I defrosted a beef top round roast. My original intent was to run an experiment with the beef.
Yep, a cooking experiment. :-)
I've always wondered how Chinese restaurant tenderize the meat used in beef dishes. You know, the beef that's so tender that it seems to melt in your mouth and where the beef has a strangely unnatural squishy texture.
Is it meat tenderizer? Is it the cut of beef? Is it the cooking method?
However, today, I scaled back the experiment. The weather was much cooler so I worked on the backyard and cleaning the carpets in the house. I'm a tired boy! lol.
Also, I bought a digital probe thermometer so I wanted to try it out on the beef roast. Gotta try out the new gadget!
I did reserve a little beef for the Chinese beef experiment.
Doing some online research some sites suggest using baking soda. Also, my sister-in-law concurred that baking soda is used in Chinese beef dishes.
I'm actually skeptical about baking soda tenderizing beef.
My quick experiment - most of this was done by estimating - nothing was weighed or measured.
1. Thinly slice the beef and mix: The idea of mixing is to randomize the pieces so any bias with which end the piece was cut from is reduced.
2. Divide into two samples - a control batch and a baking soda batch. The batches were about the size of an egg when held in my hand.
3. Add baking soda to one batch - approximately 1/4 teaspoon.
4. Wait 10 minutes.
5. Rinse the baking soda beef to ensure the baking soda is washed out.
6. Rinse the control beef so both batches go through the same process.
8. Heat up a frying pan at medium high. Wait 1 minute add 1 tsp oil. Wait another minute before cooking the control batch. No salt or other seasonings. Just canola oil.
9. Wash pan and repeat step 8 for the baking soda batch.
10. Allow beef to cool before sampling.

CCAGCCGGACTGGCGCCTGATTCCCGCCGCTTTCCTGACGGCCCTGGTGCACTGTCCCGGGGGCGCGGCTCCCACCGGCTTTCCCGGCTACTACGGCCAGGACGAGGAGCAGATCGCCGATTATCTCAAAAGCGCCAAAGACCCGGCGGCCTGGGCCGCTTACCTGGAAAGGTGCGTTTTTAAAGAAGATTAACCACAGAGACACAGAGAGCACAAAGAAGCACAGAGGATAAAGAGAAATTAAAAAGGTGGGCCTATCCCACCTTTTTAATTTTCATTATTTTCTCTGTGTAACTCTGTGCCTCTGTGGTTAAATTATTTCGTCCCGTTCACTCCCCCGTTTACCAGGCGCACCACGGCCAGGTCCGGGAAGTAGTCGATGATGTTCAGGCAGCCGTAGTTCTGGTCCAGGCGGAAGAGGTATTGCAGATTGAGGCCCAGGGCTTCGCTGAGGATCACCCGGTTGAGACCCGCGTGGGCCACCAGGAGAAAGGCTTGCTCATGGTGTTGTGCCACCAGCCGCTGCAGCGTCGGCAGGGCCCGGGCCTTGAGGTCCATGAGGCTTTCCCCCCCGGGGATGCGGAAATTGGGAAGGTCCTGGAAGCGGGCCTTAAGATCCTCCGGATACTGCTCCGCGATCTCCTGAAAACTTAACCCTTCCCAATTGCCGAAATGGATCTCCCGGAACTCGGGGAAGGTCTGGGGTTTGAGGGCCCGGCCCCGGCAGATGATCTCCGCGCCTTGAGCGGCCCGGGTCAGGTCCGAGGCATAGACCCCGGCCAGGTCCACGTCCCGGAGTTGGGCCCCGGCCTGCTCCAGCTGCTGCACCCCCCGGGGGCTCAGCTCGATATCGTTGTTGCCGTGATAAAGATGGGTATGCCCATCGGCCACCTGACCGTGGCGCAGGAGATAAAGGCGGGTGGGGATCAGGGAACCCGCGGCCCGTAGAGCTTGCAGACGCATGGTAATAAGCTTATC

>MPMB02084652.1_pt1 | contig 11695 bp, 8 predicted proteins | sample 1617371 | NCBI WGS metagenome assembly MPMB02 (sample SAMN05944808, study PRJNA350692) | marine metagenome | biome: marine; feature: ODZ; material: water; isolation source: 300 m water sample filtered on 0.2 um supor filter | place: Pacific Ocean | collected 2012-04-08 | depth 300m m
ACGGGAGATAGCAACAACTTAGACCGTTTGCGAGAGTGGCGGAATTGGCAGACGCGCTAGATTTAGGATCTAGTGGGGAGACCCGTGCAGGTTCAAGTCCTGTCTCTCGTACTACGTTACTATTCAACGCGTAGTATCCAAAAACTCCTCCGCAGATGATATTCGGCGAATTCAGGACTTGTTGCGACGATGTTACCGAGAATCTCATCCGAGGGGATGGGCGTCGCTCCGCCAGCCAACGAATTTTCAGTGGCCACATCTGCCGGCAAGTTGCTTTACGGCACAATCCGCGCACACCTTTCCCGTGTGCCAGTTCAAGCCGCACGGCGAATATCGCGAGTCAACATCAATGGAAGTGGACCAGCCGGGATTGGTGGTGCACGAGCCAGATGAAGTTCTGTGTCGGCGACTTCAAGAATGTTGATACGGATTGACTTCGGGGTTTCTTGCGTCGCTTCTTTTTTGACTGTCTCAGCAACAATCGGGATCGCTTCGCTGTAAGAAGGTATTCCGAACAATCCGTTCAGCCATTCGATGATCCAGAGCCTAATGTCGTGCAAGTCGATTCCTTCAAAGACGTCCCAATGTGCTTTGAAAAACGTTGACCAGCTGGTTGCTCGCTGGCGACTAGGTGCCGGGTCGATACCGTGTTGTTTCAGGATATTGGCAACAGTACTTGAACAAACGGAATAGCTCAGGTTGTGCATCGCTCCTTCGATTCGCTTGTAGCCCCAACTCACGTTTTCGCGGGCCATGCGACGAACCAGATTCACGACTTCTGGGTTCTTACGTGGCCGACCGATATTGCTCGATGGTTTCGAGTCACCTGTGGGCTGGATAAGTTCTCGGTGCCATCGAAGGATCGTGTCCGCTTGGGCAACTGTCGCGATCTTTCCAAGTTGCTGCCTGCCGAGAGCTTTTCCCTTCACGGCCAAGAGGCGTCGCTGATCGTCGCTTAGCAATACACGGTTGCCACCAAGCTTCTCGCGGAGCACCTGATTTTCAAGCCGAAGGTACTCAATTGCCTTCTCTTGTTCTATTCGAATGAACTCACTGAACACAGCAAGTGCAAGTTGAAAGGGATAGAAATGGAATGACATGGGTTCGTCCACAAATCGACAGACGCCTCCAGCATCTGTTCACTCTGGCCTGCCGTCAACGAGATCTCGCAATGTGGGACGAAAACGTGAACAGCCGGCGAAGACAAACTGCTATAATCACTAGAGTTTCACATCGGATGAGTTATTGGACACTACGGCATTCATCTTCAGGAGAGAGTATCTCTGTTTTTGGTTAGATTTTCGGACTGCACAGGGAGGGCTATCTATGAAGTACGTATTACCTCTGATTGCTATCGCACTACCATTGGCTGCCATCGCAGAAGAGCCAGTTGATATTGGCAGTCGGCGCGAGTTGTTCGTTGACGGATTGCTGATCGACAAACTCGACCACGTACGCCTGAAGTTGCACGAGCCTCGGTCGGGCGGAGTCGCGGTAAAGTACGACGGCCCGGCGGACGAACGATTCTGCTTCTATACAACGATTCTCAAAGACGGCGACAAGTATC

1. When I was rinsing the beef, there was definite difference between the two. The baking soda beef was smoother to the touch while the control felt like wet beef, a little coarse.
2. I noticed the baking soda batch had thinner slices. I guess I didn't mix enough.
Left - Baking soda treated beef
Right - Control
1. Surprisingly, the baking soda batch was more tender than the control batch.
2. The baking soda batch doesn't have the beefy taste while the control batch still taste like beef.
The baking soda does tenderize the beef, but it seems you sacrifice the beef flavor. However, in Chinese dishes with strong sauces, I guess the sauces make up for the lack of beefy flavors.
How does the baking soda tenderize the beef?
I don't know.
However, I can understand the slick feeling when I was washing the beef.
Baking soda is an alkali... that reacts with the fat to make soap.
The geek word for today is "Saponification".
I think I'll try this experiment again, but the next time around I'll try to measure and weigh things out. Also, I'll try different amounts of baking soda and varying "soak" times before rinsing.
Part 2: The new gadget
The Roast Beef - using the digital probe thermometer.
Beef Roast - Top Round Roast for today.
1 Tablespoon Suzy-Q
Bake 350F until desired doneness is achieved.
My goal was medium-rare at 145F internal temperature.
Note to self... Read instructions. I forgot to turn on the beeper. By the time I checked the thermometer the beef was at 150F. After resting it peaked at 157F.
Sliced roast beef - medium. A bit too done for my liking. The problem with roasting a less tender cut of beef. It really should go above medium-rare if you want something less chewy.
One thing I am confused about. The thermometer's control unit comes preset with a temperature target for the meat being cooked and desired doneness.
For beef, the instructions list medium-rare as 145F to 159F. I could have sworn medium-rare was 130F to 140F. The temperature the roast max'd out at was 157F which to me is medium-well, not medium-rare. I need to look into this.